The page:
>>>>> 1) dotchart() does not allow to see the left axis title ('ylab') and
>>>>> cannot change the left margin (outer margin 2) of the plot
>>>>>
>>>>> The code:
>>>>>
>>>>> aa <- table(c(1, 1, 1, 2, 2, 3))
>>>>> dotchart(aa, ylab="Ylab") # does not show 'ylab'
>>>>
>>>> You are right, it does *not* show 'ylab' but the user is warned.
>>>>
>>>>
>>>> aa <- table(c(1, 1, 1, 2, 2, 3))
>>>> dotchart(aa, ylab = "Ylab") # does show 'ylab'
>>>> #Warning message:
>>>> #In dotchart(aa, ylab = "Ylab") :
>>>> #  'x' is neither a vector nor a matrix: using as.numeric(x)
>>>>
>>>>
>>>> My code:
>>>>
>>>>
>>>> (mar <- par("mar"))    # new R session
>>>> #[1] 5.1 4.1 4.1 2.1   # the left margin is 4.1
>>>>
>>>> aa <- as.numeric(table(c(1, 1, 1, 2, 2, 3)))
>>>>
>>>> dotchart(aa, ylab = "Ylab") # It does show 'ylab'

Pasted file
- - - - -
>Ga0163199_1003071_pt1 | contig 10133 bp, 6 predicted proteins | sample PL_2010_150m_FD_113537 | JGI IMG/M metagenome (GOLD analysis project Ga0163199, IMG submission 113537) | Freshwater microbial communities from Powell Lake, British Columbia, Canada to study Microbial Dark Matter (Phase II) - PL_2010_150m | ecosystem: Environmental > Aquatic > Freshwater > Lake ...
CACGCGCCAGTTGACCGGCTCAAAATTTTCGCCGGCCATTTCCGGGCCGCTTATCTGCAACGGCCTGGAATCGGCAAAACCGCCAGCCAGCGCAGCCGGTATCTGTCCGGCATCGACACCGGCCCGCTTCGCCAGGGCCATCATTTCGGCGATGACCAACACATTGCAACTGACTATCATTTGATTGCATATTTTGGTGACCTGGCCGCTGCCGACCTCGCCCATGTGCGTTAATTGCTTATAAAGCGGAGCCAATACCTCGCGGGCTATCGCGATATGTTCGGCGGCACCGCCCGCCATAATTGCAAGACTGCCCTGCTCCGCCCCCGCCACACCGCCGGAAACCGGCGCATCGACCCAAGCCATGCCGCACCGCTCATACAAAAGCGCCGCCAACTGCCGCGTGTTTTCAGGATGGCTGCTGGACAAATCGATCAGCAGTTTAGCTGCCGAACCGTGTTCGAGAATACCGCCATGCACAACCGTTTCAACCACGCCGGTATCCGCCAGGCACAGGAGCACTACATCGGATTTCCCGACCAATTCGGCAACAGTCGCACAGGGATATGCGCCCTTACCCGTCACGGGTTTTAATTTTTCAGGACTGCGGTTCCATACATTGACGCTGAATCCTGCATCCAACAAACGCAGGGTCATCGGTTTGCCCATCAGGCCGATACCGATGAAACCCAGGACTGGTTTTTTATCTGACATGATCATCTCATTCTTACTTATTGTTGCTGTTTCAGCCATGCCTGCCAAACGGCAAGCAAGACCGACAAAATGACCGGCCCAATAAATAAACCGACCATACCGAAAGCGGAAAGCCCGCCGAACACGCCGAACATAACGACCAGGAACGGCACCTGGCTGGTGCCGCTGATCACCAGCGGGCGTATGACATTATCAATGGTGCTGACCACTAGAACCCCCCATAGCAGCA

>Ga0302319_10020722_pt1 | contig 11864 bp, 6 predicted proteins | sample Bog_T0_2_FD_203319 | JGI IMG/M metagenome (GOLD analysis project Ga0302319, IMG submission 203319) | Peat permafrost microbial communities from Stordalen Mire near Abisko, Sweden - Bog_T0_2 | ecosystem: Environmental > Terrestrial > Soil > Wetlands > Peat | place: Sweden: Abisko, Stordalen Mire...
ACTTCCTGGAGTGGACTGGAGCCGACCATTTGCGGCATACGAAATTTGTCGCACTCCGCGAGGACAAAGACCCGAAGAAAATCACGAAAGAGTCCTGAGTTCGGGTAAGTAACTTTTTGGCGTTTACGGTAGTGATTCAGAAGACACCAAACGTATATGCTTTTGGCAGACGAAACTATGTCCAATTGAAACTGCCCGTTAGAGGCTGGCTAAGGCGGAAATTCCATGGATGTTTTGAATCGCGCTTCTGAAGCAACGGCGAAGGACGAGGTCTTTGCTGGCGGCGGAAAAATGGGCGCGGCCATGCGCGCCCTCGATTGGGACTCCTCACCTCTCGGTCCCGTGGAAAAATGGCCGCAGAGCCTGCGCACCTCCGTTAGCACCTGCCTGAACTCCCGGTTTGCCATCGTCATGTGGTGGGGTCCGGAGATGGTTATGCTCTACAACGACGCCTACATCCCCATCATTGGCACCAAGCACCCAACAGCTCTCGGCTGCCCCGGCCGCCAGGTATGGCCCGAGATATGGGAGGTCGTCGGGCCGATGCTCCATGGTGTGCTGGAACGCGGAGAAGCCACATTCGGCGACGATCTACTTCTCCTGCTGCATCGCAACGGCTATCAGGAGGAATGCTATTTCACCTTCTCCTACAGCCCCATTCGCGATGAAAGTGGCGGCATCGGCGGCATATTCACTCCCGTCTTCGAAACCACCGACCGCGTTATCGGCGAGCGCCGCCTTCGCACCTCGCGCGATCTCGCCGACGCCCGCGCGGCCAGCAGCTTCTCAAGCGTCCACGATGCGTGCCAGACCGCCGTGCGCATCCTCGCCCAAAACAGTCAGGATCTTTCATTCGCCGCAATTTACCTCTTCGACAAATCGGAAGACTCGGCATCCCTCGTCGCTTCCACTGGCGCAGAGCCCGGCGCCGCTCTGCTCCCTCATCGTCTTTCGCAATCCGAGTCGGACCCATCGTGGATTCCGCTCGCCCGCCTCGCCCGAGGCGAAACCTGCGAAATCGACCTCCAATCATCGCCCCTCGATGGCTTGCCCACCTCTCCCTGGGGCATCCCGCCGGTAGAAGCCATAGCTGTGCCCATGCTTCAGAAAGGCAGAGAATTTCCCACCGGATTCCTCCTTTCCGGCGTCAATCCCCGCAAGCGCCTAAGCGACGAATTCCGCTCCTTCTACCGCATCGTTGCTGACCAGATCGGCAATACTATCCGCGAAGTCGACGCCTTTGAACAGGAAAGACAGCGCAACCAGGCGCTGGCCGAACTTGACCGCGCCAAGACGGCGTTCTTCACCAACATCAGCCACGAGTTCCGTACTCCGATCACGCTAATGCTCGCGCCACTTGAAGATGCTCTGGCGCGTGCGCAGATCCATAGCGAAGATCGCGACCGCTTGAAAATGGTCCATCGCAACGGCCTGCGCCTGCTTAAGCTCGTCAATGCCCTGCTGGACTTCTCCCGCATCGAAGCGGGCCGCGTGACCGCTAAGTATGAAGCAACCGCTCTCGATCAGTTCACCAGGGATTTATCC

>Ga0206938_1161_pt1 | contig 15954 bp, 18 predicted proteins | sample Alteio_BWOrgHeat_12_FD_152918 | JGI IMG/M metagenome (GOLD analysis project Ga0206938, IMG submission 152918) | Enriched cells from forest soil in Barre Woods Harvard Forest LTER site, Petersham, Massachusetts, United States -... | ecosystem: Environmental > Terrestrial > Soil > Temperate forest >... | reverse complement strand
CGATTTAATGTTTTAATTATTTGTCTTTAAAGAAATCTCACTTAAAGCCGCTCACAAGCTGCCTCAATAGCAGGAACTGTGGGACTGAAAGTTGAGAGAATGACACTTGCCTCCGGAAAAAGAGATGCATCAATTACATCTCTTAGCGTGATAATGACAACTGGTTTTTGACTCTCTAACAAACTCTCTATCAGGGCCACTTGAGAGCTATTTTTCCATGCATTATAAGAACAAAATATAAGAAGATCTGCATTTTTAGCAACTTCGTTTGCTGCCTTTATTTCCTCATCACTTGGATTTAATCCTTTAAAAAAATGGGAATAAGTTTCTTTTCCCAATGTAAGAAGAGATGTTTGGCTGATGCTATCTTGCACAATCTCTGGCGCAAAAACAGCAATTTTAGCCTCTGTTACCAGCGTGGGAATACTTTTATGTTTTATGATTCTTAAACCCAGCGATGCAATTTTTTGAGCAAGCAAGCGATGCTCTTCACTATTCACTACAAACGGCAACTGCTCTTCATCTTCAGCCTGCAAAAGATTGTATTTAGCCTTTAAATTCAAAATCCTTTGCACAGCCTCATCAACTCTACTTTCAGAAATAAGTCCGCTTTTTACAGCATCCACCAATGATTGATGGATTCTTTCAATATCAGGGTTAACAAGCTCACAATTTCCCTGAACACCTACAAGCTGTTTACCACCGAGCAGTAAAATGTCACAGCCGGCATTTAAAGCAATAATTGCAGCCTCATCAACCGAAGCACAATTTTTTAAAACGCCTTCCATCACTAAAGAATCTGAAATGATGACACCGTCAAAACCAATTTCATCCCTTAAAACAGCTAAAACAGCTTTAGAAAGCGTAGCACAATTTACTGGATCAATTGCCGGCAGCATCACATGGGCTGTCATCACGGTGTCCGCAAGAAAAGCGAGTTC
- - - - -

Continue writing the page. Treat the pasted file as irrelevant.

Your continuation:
>>>> old.par <- par(mar = mar + c(0, 5, 0, 0))
>>>> par("mar")
>>>> #[1] 5.1 9.1 4.1 2.1
>>>>
>>>> dotchart(aa, ylab = "Ylab")  # The left margin is now 9.1, much bigger
>>>>
>>>> par(old.par)                 # It does change the left margin
>>>> dotchart(aa, ylab = "Ylab")  #  but only when a new graph is plotted.
>>>>
>>>>
>>>>
>>>>> old.par <- par(mar=c(1, 10, 1, 1)) ; dotchart(aa, ylab="Ylab") ;
>>>>> par(old.par) # does not change left margin
>>>>>
>>>>> Possible solution:
>>>>>
>>>>> I researched the problem and think that the dotchart() code will need
>>>>> few corrections. If there is an interest, I can post it here; or you
>>>>> can look at the code of shipunov::Dotchart1() function.